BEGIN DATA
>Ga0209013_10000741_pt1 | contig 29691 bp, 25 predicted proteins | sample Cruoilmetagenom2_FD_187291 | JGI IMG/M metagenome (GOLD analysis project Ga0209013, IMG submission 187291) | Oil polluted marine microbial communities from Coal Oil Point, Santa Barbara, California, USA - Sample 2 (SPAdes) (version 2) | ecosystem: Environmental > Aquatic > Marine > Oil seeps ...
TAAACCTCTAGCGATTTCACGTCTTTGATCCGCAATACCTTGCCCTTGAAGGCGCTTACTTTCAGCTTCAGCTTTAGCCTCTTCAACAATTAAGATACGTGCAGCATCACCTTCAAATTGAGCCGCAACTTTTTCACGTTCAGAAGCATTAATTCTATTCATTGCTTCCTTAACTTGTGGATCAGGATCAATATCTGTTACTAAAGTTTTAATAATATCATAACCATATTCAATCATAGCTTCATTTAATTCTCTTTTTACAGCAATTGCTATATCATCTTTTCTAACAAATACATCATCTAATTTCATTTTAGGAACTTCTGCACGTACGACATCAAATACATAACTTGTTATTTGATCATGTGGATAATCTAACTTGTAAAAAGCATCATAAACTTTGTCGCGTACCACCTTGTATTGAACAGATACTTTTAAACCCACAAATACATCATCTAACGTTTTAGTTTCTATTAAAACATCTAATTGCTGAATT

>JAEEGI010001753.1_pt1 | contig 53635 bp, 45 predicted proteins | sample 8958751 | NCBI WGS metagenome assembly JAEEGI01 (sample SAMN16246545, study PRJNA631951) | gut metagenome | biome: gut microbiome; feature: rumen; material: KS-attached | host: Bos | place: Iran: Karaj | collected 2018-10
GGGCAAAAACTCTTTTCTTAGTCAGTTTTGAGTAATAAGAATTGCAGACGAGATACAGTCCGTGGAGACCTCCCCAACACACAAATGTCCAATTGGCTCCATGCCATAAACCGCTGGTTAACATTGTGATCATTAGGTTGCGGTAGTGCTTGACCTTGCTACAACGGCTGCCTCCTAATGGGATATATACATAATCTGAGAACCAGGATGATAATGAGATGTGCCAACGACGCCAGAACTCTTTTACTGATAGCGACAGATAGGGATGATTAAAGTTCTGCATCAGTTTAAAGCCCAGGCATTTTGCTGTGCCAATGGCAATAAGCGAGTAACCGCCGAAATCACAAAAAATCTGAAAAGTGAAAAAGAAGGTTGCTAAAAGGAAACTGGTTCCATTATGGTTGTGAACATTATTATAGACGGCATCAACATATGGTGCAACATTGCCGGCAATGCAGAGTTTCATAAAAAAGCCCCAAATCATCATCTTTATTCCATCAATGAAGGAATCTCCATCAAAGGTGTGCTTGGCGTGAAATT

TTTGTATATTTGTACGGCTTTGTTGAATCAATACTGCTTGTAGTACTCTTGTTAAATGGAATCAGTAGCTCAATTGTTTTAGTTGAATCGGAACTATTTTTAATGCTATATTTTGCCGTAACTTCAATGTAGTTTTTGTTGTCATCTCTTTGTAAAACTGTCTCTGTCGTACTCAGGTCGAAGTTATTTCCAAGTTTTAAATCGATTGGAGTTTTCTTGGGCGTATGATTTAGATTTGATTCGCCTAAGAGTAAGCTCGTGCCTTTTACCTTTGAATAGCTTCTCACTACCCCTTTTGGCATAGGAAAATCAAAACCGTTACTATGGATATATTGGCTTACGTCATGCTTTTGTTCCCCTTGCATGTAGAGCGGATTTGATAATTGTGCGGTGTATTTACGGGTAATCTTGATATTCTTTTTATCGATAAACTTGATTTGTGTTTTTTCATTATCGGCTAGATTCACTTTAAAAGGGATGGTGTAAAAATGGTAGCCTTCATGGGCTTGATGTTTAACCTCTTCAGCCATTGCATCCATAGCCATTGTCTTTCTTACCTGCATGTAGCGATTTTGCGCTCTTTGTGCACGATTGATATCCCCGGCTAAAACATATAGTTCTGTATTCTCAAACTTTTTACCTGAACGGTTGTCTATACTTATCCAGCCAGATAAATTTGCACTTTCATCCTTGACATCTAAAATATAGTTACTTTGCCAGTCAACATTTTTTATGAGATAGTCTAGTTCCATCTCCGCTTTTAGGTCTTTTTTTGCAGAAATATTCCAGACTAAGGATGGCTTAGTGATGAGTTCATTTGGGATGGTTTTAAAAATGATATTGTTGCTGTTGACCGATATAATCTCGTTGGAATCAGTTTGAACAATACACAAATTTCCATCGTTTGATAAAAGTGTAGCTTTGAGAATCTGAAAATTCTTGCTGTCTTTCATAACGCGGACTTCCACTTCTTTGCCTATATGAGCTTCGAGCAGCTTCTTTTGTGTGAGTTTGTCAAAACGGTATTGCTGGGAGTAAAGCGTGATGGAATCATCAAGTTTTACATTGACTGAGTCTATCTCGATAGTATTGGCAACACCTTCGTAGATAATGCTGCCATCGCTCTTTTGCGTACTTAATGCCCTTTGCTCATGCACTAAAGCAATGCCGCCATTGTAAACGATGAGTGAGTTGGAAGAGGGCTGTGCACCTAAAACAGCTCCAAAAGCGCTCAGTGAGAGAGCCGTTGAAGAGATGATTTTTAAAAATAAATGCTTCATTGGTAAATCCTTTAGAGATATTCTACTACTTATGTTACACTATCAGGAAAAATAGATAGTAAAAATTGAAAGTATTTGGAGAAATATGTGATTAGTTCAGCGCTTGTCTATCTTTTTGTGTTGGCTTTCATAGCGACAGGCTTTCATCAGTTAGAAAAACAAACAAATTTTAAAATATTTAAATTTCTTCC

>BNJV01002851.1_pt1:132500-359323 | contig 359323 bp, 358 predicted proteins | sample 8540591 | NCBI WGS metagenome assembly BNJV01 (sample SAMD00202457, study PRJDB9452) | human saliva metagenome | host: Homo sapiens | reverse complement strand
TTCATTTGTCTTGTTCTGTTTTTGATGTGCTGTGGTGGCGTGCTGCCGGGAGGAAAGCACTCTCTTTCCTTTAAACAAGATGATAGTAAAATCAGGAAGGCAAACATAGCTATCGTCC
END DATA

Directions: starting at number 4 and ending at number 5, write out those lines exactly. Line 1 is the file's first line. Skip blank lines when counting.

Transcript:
GGGCAAAAACTCTTTTCTTAGTCAGTTTTGAGTAATAAGAATTGCAGACGAGATACAGTCCGTGGAGACCTCCCCAACACACAAATGTCCAATTGGCTCCATGCCATAAACCGCTGGTTAACATTGTGATCATTAGGTTGCGGTAGTGCTTGACCTTGCTACAACGGCTGCCTCCTAATGGGATATATACATAATCTGAGAACCAGGATGATAATGAGATGTGCCAACGACGCCAGAACTCTTTTACTGATAGCGACAGATAGGGATGATTAAAGTTCTGCATCAGTTTAAAGCCCAGGCATTTTGCTGTGCCAATGGCAATAAGCGAGTAACCGCCGAAATCACAAAAAATCTGAAAAGTGAAAAAGAAGGTTGCTAAAAGGAAACTGGTTCCATTATGGTTGTGAACATTATTATAGACGGCATCAACATATGGTGCAACATTGCCGGCAATGCAGAGTTTCATAAAAAAGCCCCAAATCATCATCTTTATTCCATCAATGAAGGAATCTCCATCAAAGGTGTGCTTGGCGTGAAATT

TTTGTATATTTGTACGGCTTTGTTGAATCAATACTGCTTGTAGTACTCTTGTTAAATGGAATCAGTAGCTCAATTGTTTTAGTTGAATCGGAACTATTTTTAATGCTATATTTTGCCGTAACTTCAATGTAGTTTTTGTTGTCATCTCTTTGTAAAACTGTCTCTGTCGTACTCAGGTCGAAGTTATTTCCAAGTTTTAAATCGATTGGAGTTTTCTTGGGCGTATGATTTAGATTTGATTCGCCTAAGAGTAAGCTCGTGCCTTTTACCTTTGAATAGCTTCTCACTACCCCTTTTGGCATAGGAAAATCAAAACCGTTACTATGGATATATTGGCTTACGTCATGCTTTTGTTCCCCTTGCATGTAGAGCGGATTTGATAATTGTGCGGTGTATTTACGGGTAATCTTGATATTCTTTTTATCGATAAACTTGATTTGTGTTTTTTCATTATCGGCTAGATTCACTTTAAAAGGGATGGTGTAAAAATGGTAGCCTTCATGGGCTTGATGTTTAACCTCTTCAGCCATTGCATCCATAGCCATTGTCTTTCTTACCTGCATGTAGCGATTTTGCGCTCTTTGTGCACGATTGATATCCCCGGCTAAAACATATAGTTCTGTATTCTCAAACTTTTTACCTGAACGGTTGTCTATACTTATCCAGCCAGATAAATTTGCACTTTCATCCTTGACATCTAAAATATAGTTACTTTGCCAGTCAACATTTTTTATGAGATAGTCTAGTTCCATCTCCGCTTTTAGGTCTTTTTTTGCAGAAATATTCCAGACTAAGGATGGCTTAGTGATGAGTTCATTTGGGATGGTTTTAAAAATGATATTGTTGCTGTTGACCGATATAATCTCGTTGGAATCAGTTTGAACAATACACAAATTTCCATCGTTTGATAAAAGTGTAGCTTTGAGAATCTGAAAATTCTTGCTGTCTTTCATAACGCGGACTTCCACTTCTTTGCCTATATGAGCTTCGAGCAGCTTCTTTTGTGTGAGTTTGTCAAAACGGTATTGCTGGGAGTAAAGCGTGATGGAATCATCAAGTTTTACATTGACTGAGTCTATCTCGATAGTATTGGCAACACCTTCGTAGATAATGCTGCCATCGCTCTTTTGCGTACTTAATGCCCTTTGCTCATGCACTAAAGCAATGCCGCCATTGTAAACGATGAGTGAGTTGGAAGAGGGCTGTGCACCTAAAACAGCTCCAAAAGCGCTCAGTGAGAGAGCCGTTGAAGAGATGATTTTTAAAAATAAATGCTTCATTGGTAAATCCTTTAGAGATATTCTACTACTTATGTTACACTATCAGGAAAAATAGATAGTAAAAATTGAAAGTATTTGGAGAAATATGTGATTAGTTCAGCGCTTGTCTATCTTTTTGTGTTGGCTTTCATAGCGACAGGCTTTCATCAGTTAGAAAAACAAACAAATTTTAAAATATTTAAATTTCTTCC